If you are experiencing a medical emergency, please call 911 or seek care at an emergency room.
John H. Sherner, MD, FCCP, didn’t require an extensive orientation when he joined MedStar Washington Hospital Center as chair for the Department of Medicine. Having spent most of his professional career in the Washington, D.C., area, Dr. Sherner has been a regular visitor to the Hospital Center for training, and has partnered with hospital faculty for educational meetings and programs.
“I’ve always been impressed with the energy and enthusiasm devoted to the mission of serving such a large and diverse patient population,” Dr. Sherner says. “I’m honored to now be a part of it.”
The Honolulu-born Dr. Sherner spent most of his childhood in Texas. Like many physicians, he chose a career in medicine, as it combined his love of science with the opportunity to work directly with people. Dr. Sherner earned a commission in the Army through ROTC as an undergraduate at the University of Notre Dame, and then trained at University of Texas Southwestern Medical School in Dallas. His next stop was Walter Reed Army Medical Center, for an internship and residency in Internal Medicine and a fellowship in Pulmonary and Critical Care Medicine.
Aside from a tour of duty in Iraq, Dr. Sherner has stayed close to Washington, with leadership roles at Walter Reed, the Uniformed Services University of the Health Sciences, and Ft. Belvoir Community Hospital, where he most recently served as Chief of Medicine. He’s been active in the American College of Chest Physicians and served as an executive board member of the Metropolitan D.C. Thoracic Society.
Dr. Sherner says that while he is still determining which areas he’ll focus on first, he is already well aware of what the Hospital Center’s Department of Medicine is capable of achieving.
“Obviously, we want to provide the highest quality of care,” he says. “To do that, we need an environment where our providers can do their jobs at the highest level, with systems that ensure their satisfaction and wellness. We also want to continue to grow and strengthen our standing training and research programs. The more we can do for our providers, the more we can do for our patients as well.”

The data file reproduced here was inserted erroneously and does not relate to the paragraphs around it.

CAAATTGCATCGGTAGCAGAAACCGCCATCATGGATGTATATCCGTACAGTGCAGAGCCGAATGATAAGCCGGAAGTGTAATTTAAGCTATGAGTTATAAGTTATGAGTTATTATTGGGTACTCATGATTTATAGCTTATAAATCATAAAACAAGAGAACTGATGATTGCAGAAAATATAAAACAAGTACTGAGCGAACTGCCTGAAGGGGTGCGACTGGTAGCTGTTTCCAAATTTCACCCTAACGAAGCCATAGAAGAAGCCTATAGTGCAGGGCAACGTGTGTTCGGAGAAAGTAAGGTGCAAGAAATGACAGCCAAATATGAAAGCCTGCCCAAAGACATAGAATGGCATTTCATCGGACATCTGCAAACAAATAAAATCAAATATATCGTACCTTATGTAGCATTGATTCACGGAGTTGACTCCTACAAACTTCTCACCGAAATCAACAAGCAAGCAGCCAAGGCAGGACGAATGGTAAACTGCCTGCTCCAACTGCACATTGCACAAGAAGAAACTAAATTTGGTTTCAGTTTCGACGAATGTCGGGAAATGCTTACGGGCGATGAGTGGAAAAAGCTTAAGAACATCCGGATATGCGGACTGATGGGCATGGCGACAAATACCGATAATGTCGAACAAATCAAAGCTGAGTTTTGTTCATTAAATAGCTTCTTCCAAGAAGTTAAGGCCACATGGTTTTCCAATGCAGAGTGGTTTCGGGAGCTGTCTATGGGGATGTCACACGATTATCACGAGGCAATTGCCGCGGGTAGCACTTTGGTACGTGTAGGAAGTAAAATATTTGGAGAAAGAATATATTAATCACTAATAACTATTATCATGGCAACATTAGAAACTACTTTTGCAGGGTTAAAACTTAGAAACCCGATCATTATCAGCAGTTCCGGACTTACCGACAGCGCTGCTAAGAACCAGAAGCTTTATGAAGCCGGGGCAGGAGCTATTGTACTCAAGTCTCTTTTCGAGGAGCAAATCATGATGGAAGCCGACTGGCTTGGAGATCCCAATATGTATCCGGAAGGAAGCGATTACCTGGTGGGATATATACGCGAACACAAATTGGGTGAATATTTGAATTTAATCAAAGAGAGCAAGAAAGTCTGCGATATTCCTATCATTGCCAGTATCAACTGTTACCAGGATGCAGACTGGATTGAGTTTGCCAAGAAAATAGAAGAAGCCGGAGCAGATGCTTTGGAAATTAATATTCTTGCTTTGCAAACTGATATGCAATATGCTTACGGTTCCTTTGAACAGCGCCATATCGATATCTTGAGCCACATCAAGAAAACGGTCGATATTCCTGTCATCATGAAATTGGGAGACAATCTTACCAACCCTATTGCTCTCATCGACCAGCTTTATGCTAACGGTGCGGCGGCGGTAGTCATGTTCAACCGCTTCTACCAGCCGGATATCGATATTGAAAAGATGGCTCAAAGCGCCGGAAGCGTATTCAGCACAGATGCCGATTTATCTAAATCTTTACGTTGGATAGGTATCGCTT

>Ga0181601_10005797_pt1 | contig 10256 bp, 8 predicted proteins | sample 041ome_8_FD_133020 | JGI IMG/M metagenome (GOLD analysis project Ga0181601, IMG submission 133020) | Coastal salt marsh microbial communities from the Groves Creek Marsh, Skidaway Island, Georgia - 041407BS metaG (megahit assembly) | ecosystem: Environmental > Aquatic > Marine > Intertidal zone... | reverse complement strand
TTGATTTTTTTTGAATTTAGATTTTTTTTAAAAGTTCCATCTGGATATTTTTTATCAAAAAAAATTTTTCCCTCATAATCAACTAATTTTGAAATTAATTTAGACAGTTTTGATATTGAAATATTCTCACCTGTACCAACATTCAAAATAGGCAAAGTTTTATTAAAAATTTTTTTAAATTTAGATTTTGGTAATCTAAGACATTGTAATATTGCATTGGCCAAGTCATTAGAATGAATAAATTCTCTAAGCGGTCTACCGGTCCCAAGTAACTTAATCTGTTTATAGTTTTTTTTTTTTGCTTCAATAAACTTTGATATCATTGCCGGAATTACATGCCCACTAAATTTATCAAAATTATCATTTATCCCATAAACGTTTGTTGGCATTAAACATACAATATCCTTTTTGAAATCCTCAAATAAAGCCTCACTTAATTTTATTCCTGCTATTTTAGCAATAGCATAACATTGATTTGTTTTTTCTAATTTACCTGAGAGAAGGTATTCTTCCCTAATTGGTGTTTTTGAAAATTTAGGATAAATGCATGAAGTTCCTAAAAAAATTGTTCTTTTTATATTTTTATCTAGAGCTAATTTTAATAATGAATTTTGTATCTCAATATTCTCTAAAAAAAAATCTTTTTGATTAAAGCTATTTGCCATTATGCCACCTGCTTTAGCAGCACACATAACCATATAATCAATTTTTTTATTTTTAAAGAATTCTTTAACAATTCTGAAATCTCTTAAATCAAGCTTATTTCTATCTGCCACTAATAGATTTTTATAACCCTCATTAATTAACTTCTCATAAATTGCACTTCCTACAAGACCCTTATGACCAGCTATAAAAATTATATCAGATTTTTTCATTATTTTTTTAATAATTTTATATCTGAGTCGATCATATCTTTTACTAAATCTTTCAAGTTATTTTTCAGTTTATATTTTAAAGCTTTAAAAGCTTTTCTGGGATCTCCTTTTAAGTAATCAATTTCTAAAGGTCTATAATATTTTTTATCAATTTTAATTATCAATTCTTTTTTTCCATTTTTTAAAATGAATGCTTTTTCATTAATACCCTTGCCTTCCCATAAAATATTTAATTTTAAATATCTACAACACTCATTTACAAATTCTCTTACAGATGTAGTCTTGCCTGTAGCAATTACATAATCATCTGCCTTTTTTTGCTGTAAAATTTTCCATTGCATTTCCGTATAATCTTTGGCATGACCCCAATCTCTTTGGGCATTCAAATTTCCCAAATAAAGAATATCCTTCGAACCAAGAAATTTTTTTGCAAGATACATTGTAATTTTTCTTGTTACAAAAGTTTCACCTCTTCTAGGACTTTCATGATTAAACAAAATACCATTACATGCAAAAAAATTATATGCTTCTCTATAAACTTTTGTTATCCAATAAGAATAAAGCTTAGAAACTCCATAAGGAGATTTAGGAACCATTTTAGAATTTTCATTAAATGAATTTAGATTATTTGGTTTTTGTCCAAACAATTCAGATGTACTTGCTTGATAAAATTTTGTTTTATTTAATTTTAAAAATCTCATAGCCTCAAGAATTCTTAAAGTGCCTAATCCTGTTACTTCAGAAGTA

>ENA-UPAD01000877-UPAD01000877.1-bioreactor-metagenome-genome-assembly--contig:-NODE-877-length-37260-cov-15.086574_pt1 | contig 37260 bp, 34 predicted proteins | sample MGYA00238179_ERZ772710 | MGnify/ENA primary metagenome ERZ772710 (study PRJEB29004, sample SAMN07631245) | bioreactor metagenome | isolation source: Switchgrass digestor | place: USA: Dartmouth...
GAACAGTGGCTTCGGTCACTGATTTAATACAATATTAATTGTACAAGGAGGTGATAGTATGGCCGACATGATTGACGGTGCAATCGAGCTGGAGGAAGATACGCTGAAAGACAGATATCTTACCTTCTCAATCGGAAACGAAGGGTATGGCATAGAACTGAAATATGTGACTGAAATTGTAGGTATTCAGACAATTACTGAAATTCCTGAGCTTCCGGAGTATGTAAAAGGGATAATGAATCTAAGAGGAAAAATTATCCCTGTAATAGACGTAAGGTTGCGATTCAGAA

While the coronavirus pandemic’s influence on the department’s near- and long-term practices has yet to be fully determined, Dr. Sherner has high praise for the Hospital Center’s response to date.
“The providers and other associates stepped up and worked extra hard, and the level of interdepartmental planning and cooperation was outstanding,” he says. “As we prepare for any future surge, we’re discussing what went well, and where we can improve.”
Dr. Sherner adds that the Hospital Center’s existing culture of multidisciplinary care provides an excellent foundation for evolving with both shared and discipline-specific changes and needs in the specialty treatment areas. He also hopes to bring a provider’s perspective to those efforts, remaining active as an attending in clinic, on the pulmonary consult service, and in the medical ICU.
“We certainly want to focus on developing more opportunities for team-oriented multi-disciplinary care, which will benefit our patients and providers,” he says.
Pursuing these and other objectives for the Hospital Center’s Department of Medicine will no doubt require a lot of energy, another familiar area for Dr. Sherner. He and his wife, a clinical psychologist, have twin 14-year-olds in high school. He also likes to stay active by playing tennis and basketball, and running.
“I’m going to be on the move a lot, for sure,” he says. “There’ll be challenges, but I’m looking forward to helping take the Hospital Center’s already outstanding reputation in medicine and patient care to even higher levels.”